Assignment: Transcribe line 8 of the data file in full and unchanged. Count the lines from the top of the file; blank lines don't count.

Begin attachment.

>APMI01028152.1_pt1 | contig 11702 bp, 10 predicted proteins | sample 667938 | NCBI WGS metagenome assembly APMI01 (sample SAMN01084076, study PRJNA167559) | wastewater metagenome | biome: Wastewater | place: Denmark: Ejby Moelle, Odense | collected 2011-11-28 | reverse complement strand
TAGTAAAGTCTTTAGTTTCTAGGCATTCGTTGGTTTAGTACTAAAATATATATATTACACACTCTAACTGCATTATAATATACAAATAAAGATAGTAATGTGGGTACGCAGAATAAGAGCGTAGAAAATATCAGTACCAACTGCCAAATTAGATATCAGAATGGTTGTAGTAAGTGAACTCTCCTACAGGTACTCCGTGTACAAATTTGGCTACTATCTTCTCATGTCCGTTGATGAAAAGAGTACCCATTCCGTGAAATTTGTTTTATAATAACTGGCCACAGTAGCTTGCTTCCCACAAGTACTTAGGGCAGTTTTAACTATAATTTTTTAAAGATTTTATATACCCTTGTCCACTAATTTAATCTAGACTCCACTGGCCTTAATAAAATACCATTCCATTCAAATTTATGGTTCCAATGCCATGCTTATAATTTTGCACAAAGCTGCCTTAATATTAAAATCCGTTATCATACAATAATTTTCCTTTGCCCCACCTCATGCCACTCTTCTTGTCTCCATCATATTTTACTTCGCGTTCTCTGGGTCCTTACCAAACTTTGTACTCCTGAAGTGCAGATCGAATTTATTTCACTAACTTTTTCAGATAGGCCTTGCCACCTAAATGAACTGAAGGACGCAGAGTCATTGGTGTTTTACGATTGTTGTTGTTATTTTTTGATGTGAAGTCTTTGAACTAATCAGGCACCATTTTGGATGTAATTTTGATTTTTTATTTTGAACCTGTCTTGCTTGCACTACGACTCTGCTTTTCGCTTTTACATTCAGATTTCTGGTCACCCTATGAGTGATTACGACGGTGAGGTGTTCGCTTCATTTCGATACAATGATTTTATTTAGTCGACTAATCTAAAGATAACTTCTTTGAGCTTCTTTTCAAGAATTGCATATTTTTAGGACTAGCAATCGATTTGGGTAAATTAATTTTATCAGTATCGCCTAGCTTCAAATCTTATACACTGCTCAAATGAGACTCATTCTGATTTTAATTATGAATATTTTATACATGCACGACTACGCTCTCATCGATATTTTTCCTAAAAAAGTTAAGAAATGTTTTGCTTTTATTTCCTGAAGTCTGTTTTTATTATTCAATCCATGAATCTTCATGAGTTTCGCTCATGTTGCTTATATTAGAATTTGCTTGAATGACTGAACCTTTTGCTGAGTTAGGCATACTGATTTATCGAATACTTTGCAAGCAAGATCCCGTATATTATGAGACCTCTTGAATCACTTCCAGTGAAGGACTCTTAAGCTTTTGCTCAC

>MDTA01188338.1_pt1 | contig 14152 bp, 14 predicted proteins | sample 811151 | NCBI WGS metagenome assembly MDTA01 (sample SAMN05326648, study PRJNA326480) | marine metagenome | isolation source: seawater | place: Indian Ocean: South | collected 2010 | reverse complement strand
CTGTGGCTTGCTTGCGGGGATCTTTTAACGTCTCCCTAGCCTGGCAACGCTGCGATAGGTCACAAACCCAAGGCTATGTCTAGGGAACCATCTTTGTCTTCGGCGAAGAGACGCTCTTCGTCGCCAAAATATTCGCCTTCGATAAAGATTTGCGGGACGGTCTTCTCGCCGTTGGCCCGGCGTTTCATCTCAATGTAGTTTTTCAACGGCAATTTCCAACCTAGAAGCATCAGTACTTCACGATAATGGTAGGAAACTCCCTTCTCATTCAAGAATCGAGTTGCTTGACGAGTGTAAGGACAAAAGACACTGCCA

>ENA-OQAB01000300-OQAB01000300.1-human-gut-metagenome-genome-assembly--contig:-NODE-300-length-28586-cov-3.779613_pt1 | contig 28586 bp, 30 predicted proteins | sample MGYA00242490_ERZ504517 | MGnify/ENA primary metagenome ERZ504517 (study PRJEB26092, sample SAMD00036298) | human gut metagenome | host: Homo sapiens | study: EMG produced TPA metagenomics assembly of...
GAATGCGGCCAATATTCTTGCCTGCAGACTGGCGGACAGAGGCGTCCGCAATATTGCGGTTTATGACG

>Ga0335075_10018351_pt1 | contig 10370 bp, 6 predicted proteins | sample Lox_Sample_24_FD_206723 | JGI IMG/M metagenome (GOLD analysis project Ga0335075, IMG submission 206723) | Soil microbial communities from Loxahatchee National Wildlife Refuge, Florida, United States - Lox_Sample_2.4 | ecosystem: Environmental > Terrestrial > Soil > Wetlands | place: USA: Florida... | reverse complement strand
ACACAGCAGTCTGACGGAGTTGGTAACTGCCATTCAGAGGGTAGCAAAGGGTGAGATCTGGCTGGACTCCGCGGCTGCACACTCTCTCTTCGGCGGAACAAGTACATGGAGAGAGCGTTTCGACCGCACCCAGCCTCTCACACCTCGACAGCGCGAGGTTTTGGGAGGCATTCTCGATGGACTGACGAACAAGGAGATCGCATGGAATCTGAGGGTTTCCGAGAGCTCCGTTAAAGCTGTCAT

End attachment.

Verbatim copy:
ACACAGCAGTCTGACGGAGTTGGTAACTGCCATTCAGAGGGTAGCAAAGGGTGAGATCTGGCTGGACTCCGCGGCTGCACACTCTCTCTTCGGCGGAACAAGTACATGGAGAGAGCGTTTCGACCGCACCCAGCCTCTCACACCTCGACAGCGCGAGGTTTTGGGAGGCATTCTCGATGGACTGACGAACAAGGAGATCGCATGGAATCTGAGGGTTTCCGAGAGCTCCGTTAAAGCTGTCAT